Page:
The sheriff is required to prepare a written inventory of all items contained in the premises of the former homeowner being evicted. The inventory shall be prepared regardless of whether an eviction or a legal possession is conducted. The inventory must be complete and accurate, giving a description of all appliances, household furniture, goods, and properties present. Both the quantity and condition of the personal property must be noted.

The full name of the former homeowner must be present on all inventories. The inventory form needs to be dated, and signed by the sheriff, the lender (or his representative), and, whenever feasible, the former homeowner. The inventory form used should have a specially designated place for each of the above-mentioned signatures. A copy of this inventory must be provided to the former homeowner at the time of the eviction, whether or not it is specifically requested. If the former homeowner is not present, the sheriff must make a copy of the inventory available to the former homeowner upon request. Whenever electronic equipment such as stereos, televisions, appliances, and the like are inventoried, the make, model, and, where possible, the serial number must be recorded on the inventory. The sheriff should take extra care to ensure that the carton count is correct and legible. Numbers, rather than hash marks, are to be used in reflecting the quantity of cartons inventoried. If no cartons are prepared, indicate “zero” in the quantity column.

All valuables (e.g., money, jewelry, and negotiable instruments) should be inventoried even when the items are small enough to fit into a carton. Any valuables which, in the sheriff’s opinion, need to be safeguarded should also be inventoried. The inventory should reflect that the valuables are being safeguarded. To protect these items, the sheriff should deposit them in a safe place in his office. The items should be properly tagged for identification, and the former homeowner should be notified as to the location of the valuables. It is recommended that the sheriff keep an accurate record of his attempts to notify the former homeowner.

Inventoried items that are carried away by a former homeowner or his representative should also be noted on the inventory form. The former homeowner’s signature should be present on the inventory as a release authorization. Any property that is inventoried but not removed (for example a washing machine) should be noted as such on the inventory.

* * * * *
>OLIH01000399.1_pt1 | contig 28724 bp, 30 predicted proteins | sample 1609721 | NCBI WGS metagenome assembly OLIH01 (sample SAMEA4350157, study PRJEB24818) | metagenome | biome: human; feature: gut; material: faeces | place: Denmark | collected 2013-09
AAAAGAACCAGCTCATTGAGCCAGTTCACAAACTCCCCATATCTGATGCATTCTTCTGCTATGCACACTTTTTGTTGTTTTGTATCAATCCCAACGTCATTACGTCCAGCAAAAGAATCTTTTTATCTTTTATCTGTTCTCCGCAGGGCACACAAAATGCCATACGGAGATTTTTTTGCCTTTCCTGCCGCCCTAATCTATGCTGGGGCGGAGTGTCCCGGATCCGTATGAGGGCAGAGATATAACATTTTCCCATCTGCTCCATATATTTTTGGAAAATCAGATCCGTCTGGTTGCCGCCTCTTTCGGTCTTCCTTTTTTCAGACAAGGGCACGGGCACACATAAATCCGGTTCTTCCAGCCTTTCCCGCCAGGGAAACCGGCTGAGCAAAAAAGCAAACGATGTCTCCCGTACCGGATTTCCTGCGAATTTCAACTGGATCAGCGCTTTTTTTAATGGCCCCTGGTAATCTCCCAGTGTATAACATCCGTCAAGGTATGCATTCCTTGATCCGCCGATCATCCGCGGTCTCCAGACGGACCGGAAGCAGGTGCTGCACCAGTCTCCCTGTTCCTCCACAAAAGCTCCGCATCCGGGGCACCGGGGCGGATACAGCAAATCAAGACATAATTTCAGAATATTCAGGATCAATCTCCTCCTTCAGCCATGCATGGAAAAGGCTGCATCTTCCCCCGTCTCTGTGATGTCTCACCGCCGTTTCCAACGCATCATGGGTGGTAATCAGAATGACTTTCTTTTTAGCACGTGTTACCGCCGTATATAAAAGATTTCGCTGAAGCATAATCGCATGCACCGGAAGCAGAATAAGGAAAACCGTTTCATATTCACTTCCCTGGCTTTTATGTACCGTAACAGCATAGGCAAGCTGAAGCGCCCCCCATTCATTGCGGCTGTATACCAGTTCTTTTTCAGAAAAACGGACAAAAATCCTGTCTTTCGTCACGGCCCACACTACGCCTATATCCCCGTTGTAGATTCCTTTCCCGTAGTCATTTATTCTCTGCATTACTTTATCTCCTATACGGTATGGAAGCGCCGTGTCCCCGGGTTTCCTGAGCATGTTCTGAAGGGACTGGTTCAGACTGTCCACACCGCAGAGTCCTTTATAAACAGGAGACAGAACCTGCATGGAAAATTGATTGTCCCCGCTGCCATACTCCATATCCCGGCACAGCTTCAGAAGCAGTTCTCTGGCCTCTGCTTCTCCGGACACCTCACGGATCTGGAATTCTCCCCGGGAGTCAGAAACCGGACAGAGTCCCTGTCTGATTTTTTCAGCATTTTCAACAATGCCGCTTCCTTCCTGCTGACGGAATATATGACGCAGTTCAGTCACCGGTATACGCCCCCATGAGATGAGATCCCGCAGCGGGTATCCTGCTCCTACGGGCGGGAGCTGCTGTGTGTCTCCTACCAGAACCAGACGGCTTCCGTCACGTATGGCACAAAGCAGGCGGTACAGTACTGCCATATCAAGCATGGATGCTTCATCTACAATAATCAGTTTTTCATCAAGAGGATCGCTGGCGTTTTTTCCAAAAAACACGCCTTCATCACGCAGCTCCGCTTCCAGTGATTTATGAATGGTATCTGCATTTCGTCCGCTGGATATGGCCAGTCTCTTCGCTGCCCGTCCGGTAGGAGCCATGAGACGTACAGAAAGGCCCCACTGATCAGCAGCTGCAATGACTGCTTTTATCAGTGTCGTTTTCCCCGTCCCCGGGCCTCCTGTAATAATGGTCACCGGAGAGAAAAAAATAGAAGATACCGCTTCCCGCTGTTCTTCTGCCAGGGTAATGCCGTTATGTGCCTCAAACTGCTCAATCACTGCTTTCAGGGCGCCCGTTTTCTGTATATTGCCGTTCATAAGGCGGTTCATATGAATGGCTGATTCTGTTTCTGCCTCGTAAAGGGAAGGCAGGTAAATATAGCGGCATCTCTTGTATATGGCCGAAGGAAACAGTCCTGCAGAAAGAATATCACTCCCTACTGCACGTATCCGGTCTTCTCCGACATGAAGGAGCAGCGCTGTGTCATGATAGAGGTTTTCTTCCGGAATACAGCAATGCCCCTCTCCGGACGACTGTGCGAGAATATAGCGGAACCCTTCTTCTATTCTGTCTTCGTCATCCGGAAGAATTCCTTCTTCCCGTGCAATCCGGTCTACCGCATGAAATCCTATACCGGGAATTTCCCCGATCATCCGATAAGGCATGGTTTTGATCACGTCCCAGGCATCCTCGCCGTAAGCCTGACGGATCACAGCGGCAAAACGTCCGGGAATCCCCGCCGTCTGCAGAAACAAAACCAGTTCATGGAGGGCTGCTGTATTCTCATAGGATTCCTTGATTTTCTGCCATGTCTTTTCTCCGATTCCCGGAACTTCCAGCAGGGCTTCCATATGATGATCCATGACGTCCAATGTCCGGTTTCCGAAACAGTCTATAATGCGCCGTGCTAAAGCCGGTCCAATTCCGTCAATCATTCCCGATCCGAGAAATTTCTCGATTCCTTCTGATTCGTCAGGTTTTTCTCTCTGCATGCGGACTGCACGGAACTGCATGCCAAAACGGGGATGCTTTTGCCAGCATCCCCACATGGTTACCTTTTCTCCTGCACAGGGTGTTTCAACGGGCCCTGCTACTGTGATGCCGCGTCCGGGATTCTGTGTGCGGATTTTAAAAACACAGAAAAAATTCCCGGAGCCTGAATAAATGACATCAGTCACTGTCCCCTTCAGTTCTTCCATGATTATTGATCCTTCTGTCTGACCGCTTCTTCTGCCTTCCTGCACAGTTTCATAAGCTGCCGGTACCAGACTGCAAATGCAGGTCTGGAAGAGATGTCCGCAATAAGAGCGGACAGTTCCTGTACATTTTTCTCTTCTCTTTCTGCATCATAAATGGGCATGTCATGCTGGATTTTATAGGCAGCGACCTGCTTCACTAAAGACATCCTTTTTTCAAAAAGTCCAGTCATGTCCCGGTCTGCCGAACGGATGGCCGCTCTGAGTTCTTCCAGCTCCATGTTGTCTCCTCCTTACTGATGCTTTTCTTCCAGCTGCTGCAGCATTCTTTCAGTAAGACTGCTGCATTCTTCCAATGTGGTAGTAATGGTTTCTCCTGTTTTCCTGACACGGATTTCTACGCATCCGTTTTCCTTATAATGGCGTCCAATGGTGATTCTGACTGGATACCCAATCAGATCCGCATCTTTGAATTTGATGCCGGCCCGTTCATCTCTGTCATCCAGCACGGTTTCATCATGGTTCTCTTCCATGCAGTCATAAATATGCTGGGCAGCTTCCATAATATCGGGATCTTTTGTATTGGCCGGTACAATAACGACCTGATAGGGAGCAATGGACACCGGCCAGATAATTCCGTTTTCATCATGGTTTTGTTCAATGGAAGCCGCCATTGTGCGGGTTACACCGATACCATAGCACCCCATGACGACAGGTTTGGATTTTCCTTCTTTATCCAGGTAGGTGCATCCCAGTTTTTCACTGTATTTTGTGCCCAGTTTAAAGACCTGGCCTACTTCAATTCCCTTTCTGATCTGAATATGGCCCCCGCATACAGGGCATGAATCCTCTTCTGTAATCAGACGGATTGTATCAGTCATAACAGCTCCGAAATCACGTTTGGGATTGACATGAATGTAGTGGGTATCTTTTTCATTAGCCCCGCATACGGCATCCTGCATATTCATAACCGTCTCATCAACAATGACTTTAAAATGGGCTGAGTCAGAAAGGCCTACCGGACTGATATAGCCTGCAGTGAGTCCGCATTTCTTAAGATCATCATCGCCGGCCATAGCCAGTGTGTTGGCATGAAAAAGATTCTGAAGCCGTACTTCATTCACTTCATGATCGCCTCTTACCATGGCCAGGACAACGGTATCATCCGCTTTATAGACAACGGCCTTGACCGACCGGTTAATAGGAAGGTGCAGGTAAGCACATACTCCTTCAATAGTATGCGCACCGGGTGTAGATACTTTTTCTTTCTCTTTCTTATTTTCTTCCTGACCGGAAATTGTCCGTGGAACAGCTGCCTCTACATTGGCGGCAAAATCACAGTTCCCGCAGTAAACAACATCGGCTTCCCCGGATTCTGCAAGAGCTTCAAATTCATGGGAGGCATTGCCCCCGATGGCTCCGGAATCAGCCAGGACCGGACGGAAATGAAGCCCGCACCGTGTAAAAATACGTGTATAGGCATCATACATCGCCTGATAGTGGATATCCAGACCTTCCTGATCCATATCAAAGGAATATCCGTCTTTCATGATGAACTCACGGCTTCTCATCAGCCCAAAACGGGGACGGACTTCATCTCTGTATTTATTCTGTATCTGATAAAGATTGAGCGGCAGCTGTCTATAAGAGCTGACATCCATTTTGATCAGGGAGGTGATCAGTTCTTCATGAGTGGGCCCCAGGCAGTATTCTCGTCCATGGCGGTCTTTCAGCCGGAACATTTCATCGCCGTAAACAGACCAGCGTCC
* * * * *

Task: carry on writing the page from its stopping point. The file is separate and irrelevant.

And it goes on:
If a sheriff finds cash, he must leave it in the custody of the local police precinct. If this is not possible, the sheriff should keep the money in a secure place in his office. If any contraband such as drugs or guns is found, the local police precinct must be contacted.

If the real property is completely vacant, a sheriff must still prepare an inventory form indicating that the inventoried property contained no personal property.

Final Dos and Don’ts
These articles are not to be removed from the premises until after a lockout: food; groceries, including canned goods and packaged food; dishes encrusted with food particles; any fixture so attached to the realty that its removal will cause damage to the realty; rugs and wall-to-wall carpets that are firmly affixed to the floor; and linoleum or tiles.

If the former homeowner is present during the eviction or legal possession, it is important that he be informed that he may remove any personal property or valuables. A list of what he removes should be made. If a third party appears during the process, identifies himself as a friend, relative, or neighbor and asks to remove certain property, a sheriff must not release any property until he is satisfied that the person has the authority to take the property. A list of the articles removed is to be prepared by the sheriff with the person’s full name, address, and signature.

Personal property disposition can lead to a multitude of problems if handled improperly in the state of New York and elsewhere. Lenders will benefit in consulting legal counsel in the jurisdiction concerning the proper measures to be taken.